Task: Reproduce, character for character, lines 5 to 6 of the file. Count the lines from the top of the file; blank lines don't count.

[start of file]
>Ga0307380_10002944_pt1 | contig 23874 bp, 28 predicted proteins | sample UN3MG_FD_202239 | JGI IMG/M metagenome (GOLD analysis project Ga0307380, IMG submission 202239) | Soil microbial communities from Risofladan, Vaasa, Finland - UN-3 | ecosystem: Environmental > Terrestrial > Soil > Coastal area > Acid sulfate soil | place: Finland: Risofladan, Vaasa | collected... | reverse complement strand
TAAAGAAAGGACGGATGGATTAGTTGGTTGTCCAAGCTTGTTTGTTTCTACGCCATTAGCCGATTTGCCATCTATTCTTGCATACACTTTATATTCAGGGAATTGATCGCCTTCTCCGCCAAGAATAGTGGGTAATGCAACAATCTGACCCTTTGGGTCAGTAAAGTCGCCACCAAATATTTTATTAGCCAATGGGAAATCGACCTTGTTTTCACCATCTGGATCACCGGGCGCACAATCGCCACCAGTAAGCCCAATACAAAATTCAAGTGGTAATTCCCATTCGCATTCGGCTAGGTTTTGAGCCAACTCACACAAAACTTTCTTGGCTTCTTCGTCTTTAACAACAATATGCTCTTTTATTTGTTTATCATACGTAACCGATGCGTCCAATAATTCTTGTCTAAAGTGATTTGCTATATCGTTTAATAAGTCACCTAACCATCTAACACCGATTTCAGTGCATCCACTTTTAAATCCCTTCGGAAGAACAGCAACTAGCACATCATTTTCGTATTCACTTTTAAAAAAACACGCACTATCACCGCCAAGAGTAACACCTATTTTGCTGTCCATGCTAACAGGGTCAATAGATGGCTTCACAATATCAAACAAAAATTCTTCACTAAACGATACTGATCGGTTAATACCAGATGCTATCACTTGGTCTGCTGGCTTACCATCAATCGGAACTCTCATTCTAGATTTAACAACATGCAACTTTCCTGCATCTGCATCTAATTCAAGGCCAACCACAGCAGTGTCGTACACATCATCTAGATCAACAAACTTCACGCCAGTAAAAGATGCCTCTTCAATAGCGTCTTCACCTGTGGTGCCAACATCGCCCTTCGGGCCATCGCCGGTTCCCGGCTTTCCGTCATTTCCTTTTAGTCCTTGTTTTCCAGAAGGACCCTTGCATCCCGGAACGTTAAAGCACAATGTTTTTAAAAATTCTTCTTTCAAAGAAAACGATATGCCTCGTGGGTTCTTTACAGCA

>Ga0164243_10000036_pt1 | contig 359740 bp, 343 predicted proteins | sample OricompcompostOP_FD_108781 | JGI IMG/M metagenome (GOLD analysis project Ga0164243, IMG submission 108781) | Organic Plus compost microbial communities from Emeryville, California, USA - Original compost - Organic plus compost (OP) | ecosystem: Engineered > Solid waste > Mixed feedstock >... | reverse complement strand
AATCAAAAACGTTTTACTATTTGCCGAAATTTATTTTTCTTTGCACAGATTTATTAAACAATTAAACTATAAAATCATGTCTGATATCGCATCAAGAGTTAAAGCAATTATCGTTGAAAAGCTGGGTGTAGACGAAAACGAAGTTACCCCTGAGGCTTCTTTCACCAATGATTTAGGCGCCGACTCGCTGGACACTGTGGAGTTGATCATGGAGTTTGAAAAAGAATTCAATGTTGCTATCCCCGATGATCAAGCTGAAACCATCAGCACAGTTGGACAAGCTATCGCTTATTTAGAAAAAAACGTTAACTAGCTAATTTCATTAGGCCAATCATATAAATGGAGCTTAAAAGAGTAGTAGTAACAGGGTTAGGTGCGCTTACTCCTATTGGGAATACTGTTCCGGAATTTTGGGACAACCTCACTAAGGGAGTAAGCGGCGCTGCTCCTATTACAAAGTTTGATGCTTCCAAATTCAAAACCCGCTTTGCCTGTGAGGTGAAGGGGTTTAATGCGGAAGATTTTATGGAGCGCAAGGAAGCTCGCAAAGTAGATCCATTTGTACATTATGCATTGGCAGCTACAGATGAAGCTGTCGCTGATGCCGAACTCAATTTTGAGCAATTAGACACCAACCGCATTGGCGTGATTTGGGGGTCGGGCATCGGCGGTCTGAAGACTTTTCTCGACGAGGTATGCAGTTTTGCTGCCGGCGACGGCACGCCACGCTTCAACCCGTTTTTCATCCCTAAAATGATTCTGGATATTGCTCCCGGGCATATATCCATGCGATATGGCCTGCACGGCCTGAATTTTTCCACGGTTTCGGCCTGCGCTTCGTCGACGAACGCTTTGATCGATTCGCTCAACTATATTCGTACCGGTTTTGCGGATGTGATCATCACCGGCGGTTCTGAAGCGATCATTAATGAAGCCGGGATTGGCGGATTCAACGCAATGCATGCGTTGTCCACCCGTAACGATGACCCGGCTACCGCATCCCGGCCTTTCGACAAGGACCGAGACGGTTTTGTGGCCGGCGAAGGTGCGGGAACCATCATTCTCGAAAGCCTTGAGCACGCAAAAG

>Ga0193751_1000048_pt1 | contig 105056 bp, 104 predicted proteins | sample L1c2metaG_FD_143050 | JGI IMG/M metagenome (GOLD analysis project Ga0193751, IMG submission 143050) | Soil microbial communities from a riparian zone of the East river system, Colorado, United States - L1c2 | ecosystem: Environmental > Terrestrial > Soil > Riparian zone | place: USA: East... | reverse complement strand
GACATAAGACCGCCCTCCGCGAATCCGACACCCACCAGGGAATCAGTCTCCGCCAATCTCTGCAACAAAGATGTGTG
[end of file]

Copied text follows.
>Ga0193751_1000048_pt1 | contig 105056 bp, 104 predicted proteins | sample L1c2metaG_FD_143050 | JGI IMG/M metagenome (GOLD analysis project Ga0193751, IMG submission 143050) | Soil microbial communities from a riparian zone of the East river system, Colorado, United States - L1c2 | ecosystem: Environmental > Terrestrial > Soil > Riparian zone | place: USA: East... | reverse complement strand
GACATAAGACCGCCCTCCGCGAATCCGACACCCACCAGGGAATCAGTCTCCGCCAATCTCTGCAACAAAGATGTGTG